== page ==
By Elizabeth A. Rogers
I was born in 1937--smack in the middle of the so-called “Silent Generation” that arrived before WWII and at the end of the Great Depression. I speak as a middle-class white female member of that group.
We are Ladies of the Silent Generation, who reached young adulthood in the 1950s. We were - with notable exceptions such as Nancy Pelosi, Gloria Steinem, Sandra Day O’Connor and Eleanor Holmes Norton - silent. Ours is the era venerated by the current president at his MAGA rallies.
Yes, it was a great time if you were a white male! Women lived in the shadows of social constraints and the men in our lives, first our fathers and brothers, then our husbands.
If we were married and desired to open a bank account, our husband’s signature was required - even if we were employed full-time. If we voted, we probably voted in accordance with our husband (or said we did).
The primary goal for young women was to marry well, with the most popular college degree being an “Mrs.” Our life was expected to revolve around cooking and housekeeping, raising children and perhaps doing volunteer work through the PTA or a women’s charity group.
We Ladies of the Silent Generation rarely had dinner in a restaurant without a male companion. We were taught to defer to men and not raise our voices in opposition to the status quo.
For the most part we spoke our truth only in pleasantries regardless of what was actually happening in our lives (alcohol, Miltown and later Valium often helped to suppress those truths). Being submissive, taking a back seat and not rocking the boat were prized female traits, while laying waste to the potential of a generation of women.
These traits probably set the course for the so-called imposter syndrome which impacted me professionally and affects some women in the workforce even today.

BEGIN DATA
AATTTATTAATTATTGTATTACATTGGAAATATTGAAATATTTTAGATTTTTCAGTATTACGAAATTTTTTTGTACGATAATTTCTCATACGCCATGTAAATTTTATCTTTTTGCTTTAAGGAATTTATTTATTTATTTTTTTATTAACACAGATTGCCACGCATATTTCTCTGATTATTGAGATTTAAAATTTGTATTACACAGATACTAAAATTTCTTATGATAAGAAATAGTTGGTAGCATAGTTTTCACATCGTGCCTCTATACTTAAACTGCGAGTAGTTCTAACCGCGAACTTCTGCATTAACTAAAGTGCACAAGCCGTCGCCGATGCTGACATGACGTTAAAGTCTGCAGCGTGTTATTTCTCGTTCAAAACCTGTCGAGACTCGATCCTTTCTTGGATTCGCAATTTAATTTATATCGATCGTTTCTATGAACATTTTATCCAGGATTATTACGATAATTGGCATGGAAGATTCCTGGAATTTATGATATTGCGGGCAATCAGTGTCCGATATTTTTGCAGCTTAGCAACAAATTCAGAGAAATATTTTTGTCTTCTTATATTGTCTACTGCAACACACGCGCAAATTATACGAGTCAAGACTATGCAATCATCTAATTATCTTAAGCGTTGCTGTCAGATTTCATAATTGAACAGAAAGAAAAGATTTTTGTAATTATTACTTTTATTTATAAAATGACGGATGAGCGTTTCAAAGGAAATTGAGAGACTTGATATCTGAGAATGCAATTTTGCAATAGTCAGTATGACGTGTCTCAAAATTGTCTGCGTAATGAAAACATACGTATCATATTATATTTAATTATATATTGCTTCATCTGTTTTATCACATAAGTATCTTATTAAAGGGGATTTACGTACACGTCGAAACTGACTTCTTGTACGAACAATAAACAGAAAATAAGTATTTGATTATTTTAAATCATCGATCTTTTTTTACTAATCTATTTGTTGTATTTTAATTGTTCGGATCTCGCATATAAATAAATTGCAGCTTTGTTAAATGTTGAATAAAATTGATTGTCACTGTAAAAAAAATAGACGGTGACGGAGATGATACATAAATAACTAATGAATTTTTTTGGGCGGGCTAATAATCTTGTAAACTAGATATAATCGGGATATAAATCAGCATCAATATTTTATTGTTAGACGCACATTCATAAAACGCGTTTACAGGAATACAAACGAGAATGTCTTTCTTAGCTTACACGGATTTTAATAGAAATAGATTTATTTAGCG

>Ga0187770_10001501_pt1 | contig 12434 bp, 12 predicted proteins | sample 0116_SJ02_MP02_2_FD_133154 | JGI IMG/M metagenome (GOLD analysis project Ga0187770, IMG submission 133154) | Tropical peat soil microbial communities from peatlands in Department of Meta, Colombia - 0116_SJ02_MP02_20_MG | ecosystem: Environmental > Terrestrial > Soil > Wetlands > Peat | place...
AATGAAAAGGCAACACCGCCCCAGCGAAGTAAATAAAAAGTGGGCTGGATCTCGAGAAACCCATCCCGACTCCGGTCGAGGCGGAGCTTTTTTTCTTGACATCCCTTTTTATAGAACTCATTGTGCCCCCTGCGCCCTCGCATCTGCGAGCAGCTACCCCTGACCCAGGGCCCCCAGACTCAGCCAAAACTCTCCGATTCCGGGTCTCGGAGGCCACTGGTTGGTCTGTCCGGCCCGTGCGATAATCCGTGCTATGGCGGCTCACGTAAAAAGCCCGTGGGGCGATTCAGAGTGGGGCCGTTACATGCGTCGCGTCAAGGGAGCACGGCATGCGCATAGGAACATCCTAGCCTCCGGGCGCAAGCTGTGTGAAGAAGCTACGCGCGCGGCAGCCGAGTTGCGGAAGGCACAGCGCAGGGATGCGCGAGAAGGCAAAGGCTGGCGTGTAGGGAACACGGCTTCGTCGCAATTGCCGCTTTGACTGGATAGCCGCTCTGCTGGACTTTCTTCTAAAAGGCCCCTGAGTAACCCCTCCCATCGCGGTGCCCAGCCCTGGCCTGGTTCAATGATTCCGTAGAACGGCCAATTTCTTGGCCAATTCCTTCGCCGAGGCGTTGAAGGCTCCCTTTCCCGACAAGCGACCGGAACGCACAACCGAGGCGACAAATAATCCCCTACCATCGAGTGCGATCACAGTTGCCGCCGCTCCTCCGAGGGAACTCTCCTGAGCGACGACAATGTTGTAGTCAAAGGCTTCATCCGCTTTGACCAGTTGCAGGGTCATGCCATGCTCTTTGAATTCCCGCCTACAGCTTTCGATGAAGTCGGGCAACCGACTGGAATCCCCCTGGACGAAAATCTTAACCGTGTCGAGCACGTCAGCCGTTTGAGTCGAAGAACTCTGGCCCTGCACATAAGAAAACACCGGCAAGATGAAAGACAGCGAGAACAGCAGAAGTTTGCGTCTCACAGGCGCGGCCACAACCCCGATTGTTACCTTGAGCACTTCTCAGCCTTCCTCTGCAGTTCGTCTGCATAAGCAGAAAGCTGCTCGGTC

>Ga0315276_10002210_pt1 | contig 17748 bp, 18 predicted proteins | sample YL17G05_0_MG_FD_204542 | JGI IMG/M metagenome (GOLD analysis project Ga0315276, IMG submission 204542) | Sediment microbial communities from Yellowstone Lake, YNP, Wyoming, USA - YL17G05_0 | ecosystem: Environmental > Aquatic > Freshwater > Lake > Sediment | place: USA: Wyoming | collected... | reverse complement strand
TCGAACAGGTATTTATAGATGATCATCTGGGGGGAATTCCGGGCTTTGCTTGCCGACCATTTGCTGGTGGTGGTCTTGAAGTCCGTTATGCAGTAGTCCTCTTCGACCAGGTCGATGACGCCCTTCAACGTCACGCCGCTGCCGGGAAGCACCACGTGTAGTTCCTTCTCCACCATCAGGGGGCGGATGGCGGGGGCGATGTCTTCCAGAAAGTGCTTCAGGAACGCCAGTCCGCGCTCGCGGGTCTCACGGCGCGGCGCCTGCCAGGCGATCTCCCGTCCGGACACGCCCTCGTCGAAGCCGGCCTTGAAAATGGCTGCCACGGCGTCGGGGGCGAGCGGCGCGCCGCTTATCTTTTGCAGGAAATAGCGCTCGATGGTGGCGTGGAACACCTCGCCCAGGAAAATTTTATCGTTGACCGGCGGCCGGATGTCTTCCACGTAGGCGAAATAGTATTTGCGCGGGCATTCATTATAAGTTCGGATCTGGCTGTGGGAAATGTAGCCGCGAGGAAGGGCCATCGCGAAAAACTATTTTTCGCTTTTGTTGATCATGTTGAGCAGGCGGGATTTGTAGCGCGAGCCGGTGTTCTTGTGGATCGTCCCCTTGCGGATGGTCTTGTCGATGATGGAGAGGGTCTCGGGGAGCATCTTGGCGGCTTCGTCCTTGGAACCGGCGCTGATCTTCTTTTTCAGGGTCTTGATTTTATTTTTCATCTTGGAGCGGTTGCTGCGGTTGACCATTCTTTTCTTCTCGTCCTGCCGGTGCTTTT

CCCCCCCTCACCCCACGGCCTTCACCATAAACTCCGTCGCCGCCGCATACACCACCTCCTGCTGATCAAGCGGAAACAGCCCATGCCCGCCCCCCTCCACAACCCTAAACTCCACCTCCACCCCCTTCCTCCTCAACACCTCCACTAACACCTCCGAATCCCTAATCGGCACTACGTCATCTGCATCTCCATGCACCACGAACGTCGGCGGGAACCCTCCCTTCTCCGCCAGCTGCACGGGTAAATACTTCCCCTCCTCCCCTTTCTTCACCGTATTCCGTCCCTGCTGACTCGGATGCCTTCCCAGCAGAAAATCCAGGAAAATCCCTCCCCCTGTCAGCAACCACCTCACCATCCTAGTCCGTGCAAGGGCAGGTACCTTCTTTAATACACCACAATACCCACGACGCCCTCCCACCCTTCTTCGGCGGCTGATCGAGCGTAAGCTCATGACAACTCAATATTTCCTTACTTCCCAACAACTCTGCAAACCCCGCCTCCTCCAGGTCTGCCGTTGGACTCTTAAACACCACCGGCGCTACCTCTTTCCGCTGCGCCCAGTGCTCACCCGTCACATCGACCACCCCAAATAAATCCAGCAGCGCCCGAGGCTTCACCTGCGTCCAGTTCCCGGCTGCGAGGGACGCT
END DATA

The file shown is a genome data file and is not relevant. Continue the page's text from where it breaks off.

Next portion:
I began to question the status quo around 1960 and rejected much of it entirely by the mid-1970s. I started learning to speak my truth. I was divorced twice and subsequently escaped an abusive relationship. Eventually, I met and married a man who has always valued me as a capable, autonomous adult equal. He is totally atypical of the Depression-era and Silent Generation men I grew up with.
My truth today: I have openly expressed my dislike of getting old. However, dislike does not equate with non-acceptance. Refusal to accept the fact of ageing is futile and ridiculous. At 83, I am old. Although I am fortunate to be basically functional so far, I can no longer do many of the things I once enjoyed and did easily. Physical pain is now a constant presence. The possibility of needing long-term care is worrisome.
While these facts are only part of who I am, they are nonetheless facts. They are not automatically offset by “wisdom”, the “joys of quiet contemplation”, the “rewards of grandchildren” and similar platitudes often used to applaud advancing age.
I understand that many - if not most - old people believe that life is worth sustaining at any cost despite the loss of health, independence and personal agency. That is their absolute right, although I am decidedly ambivalent.
Many also extol the upside of being old and dismiss or minimize the downside. Again, that is their absolute right and must be respected since the larger society does an excellent job of denigrating old age. Still, the prevailing view seems to be that, given the many exterior social negatives surrounding old age, we (old people) must always be uniformly upbeat and positive.
However, that is not my truth, and as a Lady of the Silent Generation, I claim the hard-earned right to articulate what is true for me. I wasn’t all in with Pollyanna as a child. I’m still not.
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